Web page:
2022 Weekly Bulletin Week 4

The ball goes out of bounds

Notice that the rule says nothing about keeping the clock running when a runner goes out of bounds on his own, goes out laterally, or goes out of bounds on his own backwards (I’ve been told each of these many times during the course of my officiating career). The only time that we don’t stop the clock when a runner goes out of bounds is when the runner’s forward progress was clearly stopped inbounds and then the runner is subsequently pushed out of bounds. THAT’S IT. Stopping forward progress causes the ball to become dead, therefore the subsequent crossing of the sideline occurs during dead ball action and is not a ball going out of bounds. We have many crews who make it a point of emphasis to keep the clock running when the ball goes OOB. That philosophy is in direct conflict with the rule book, and you are definitely cheating the kids out of time.

Now, if you’ve got a 40-0 blowout and the game just wants to end, I can understand keeping the clock running. But other than that, if you are winding when you should be killing the clock, you are violating the rule book and cheating the kids out of time they deserve. Don’t be that guy or girl.

A less impactful but still an action that results in cheating the kids out of time is when R is winding the clock immediately after a 1st down is declared. The clock should not be wound until the ball is ready for play.

Rule 3-4-2 States “The game clock shall start with the ready-for-play signal on a down beginning with a snap if the game clock was stopped for any reason other than specified in Rule 3-4-3 or an untimed down:

  1. 3-6-1b States: The ball is ready for play:
    1. When the ball has been placed for a down and the referee marks the ball ready for play after giving the ready-for-play signal as in 3-6-1a(1);
    2. Starting immediately after the ball has been ruled dead by a game official after a down, the ball has been placed on the ground by the game official and the game official has stepped away to position as in 3-6-1a(2).

This means that if A achieves the line to gain inbounds, the game clock should start once the ball is properly placed for the next play and the game official has stepped away to position. If the ball is ruled out of bounds. The game clock starts on the snap.


  • The Clock is a Crew Mechanic – Here are just two examples of when an official is the primary official on the crew for monitoring the clock:
    • Time Out – If you award a time out you are the primary official to be sure clock is stopped and the correct time if it doesn’t stop right away.
    • Penalty – If you call a foul, you are the primary official to be sure clock is stopped and the correct time if it doesn’t stop.
      You may be the ONLY official on the crew that has knowledge of the instant a time out or foul has been called!


  • UNS vs Personal Foul– I have heard that there is sentiment among certain crew chiefs that illegal personal contact fouls as in 9-4 are being penalized as UNS in order to “send a message” and have the player at risk of being ejected.  Please do not do this.  If a player is ejected, then I will not be able to support the ejection by rule.  If a player is a constant challenge, then any personal foul can be elevated to flagrant if there is a risk to the opponent of severe injury.  It’s possible the second personal foul by the player is deemed flagrant.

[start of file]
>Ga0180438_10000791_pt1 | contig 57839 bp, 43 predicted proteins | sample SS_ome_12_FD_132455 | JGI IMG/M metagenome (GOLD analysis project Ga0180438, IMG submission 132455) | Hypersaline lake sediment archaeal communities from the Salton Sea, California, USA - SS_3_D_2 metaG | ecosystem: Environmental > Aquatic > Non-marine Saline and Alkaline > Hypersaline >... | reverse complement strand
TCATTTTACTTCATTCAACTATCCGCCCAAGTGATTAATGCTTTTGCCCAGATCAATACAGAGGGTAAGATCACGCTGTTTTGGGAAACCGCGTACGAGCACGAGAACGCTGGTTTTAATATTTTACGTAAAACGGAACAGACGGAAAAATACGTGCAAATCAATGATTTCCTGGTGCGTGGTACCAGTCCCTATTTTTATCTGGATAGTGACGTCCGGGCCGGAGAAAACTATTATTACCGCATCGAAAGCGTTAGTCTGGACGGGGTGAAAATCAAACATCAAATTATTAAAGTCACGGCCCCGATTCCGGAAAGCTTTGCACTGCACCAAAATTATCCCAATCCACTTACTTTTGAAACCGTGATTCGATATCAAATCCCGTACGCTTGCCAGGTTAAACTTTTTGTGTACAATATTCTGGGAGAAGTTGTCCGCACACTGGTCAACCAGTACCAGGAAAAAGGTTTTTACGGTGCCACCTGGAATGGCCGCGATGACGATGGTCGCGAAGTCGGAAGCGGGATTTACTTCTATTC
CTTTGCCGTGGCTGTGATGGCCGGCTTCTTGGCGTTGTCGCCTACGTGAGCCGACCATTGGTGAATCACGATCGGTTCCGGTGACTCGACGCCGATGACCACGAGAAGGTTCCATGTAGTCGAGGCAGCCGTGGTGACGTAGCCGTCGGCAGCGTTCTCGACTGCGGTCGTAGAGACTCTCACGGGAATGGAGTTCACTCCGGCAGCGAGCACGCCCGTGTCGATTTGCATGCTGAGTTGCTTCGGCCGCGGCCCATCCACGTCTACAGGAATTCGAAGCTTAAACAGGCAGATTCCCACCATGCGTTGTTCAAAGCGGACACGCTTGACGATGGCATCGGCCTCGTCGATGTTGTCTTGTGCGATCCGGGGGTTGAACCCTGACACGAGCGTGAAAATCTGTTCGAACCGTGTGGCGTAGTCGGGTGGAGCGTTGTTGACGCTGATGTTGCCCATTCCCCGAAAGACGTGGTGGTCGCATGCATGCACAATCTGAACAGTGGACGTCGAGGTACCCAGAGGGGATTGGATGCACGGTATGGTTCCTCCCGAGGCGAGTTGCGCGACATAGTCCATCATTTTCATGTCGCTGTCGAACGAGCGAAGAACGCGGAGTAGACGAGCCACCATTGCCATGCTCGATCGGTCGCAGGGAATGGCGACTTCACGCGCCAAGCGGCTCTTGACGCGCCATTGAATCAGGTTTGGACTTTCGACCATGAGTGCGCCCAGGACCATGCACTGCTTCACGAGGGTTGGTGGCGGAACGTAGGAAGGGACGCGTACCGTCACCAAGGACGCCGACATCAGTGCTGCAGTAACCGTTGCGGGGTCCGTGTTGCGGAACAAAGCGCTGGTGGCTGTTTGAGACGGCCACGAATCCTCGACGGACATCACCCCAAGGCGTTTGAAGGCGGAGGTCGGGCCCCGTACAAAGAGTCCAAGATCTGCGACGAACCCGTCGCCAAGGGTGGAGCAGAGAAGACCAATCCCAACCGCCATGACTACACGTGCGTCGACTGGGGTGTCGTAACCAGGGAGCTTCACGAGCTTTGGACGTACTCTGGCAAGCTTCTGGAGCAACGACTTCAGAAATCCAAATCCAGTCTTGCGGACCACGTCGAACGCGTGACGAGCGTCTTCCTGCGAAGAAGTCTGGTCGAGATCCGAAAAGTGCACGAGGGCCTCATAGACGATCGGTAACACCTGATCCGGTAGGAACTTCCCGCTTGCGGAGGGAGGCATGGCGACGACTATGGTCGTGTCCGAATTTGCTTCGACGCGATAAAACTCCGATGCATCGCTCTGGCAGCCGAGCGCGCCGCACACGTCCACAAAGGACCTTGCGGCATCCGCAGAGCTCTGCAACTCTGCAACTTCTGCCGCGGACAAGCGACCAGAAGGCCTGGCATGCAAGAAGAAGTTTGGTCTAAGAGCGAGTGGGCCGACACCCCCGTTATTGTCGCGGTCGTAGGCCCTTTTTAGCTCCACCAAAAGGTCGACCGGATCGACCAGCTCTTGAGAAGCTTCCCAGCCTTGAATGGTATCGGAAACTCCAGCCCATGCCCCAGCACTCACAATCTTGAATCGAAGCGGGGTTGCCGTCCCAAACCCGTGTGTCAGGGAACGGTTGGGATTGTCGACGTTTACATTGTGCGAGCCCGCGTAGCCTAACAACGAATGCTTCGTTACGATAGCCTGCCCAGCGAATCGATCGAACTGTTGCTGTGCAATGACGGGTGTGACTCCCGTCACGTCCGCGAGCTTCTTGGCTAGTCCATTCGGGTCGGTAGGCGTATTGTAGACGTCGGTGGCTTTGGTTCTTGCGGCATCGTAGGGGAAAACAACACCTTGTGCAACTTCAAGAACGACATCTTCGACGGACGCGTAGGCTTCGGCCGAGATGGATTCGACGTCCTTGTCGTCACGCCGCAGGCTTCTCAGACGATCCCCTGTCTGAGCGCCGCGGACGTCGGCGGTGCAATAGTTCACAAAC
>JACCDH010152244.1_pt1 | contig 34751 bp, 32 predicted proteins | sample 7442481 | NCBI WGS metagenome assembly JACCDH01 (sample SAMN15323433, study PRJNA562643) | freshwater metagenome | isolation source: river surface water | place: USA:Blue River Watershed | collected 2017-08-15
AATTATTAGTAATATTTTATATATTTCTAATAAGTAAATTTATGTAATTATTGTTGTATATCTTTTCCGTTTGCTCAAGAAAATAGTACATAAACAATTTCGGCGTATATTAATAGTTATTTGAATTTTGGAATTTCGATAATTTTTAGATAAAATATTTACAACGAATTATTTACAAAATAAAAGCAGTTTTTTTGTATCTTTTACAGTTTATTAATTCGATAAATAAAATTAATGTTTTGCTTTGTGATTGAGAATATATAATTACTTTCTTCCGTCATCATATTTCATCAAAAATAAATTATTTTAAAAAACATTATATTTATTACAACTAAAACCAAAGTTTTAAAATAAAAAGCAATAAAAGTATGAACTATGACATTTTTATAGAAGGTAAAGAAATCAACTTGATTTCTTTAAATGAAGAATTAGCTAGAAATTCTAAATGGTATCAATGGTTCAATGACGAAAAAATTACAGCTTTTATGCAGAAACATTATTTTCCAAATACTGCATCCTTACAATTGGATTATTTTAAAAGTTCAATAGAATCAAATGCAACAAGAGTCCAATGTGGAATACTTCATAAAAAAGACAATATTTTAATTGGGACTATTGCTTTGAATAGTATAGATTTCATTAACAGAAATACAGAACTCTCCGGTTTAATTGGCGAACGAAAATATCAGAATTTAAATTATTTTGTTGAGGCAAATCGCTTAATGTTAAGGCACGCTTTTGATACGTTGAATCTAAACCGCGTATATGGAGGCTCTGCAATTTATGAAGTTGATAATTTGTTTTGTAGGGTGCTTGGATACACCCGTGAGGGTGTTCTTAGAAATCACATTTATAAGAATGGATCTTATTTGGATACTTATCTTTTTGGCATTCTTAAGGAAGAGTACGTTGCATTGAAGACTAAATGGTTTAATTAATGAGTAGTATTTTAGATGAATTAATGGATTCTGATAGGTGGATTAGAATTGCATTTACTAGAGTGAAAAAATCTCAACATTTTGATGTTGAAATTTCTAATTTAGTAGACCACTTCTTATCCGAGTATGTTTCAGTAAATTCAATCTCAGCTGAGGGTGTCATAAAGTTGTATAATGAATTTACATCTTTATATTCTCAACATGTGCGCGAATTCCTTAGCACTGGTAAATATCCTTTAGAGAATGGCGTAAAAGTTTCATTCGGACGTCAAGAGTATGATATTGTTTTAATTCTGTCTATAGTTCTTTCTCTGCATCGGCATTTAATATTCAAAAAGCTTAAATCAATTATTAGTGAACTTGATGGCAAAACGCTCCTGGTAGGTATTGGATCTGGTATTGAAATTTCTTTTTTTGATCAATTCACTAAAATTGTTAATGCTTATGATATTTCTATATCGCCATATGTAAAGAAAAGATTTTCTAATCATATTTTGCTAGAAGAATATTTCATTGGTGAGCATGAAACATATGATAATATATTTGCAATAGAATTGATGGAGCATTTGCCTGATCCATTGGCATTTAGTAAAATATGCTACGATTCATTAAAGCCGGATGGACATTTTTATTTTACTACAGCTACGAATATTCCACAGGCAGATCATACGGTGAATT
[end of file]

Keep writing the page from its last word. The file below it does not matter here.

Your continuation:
• Disconcerting Act– LB threatens the offensive line several times in an intimidating way as the offense is in punt formation.  This is a relatively new foul.  Dead ball foul and a 5-yard penalty.  Do you know the signal?  It’s the old Illegal Equipment signal.
  • Tips for Head Linesmen– Always check the chains!  Recently a HL, during the pre-game instructions to the chain crew, checked the length of the chains and discovered they were two lengths too long.  A plastic zip tie was used to make the adjustment prior to the start of the game.  Do you carry a zip tie in your pocket or better yet in the lining of your hat?
  • Inbounds Spot Following a Free Kick – Team A can only designate the lateral position of the snap following a touchback. The inbounds spot for a free kick out of bounds when the penalty is accepted is the nearest hash mark (4-3-5).
  • Illegal Motion– There are only three illegal motion penalties:
    Motion is toward opponent’s goal line
    Two players in motion at the snap (if one stops then it would be illegal shift)
    Player in motion who was on the LOS when he started and who is not 5-yards behind his LOS at the snap
  • Flags and Penalty Enforcements– During all Penalty Enforcements; leave the flag(s) on the ground until the penalty has been marched off/enforced. Multiple fouls for the same foul; match the flags, one on top of the other, this excludes Dead Ball line of scrimmage fouls.  The Back Judge should be involved in the coverage of flags.  Get in and out of Penalty Enforcements, cleanly and efficiently.


  • Inadvertent Whistles
    If during legal forward pass, snap is in flight, or during a legal kick – replay the down.
    If the ball is in player possession, that team has the choice of possession at the dead ball spot, or replay the down.
    Same two options for the team last in possession if following a backward pass, fumble or illegal forward pass or illegal kick.
    Accepted penalties take precedence over an IW


  • Eye Black & Rolled Up Pants– One single stroke under the eye.  No face paint.  Always check the back of the pants at the back of the knees.  Many times the player will roll up the back of the pant at the back of the knee so the pants will keep rising up.  When you fix during the pre-game, notice if the back is rolled up.  I learned this trick from Mater Dei in Santa Ana.  Please keep enforcing this in the pregame




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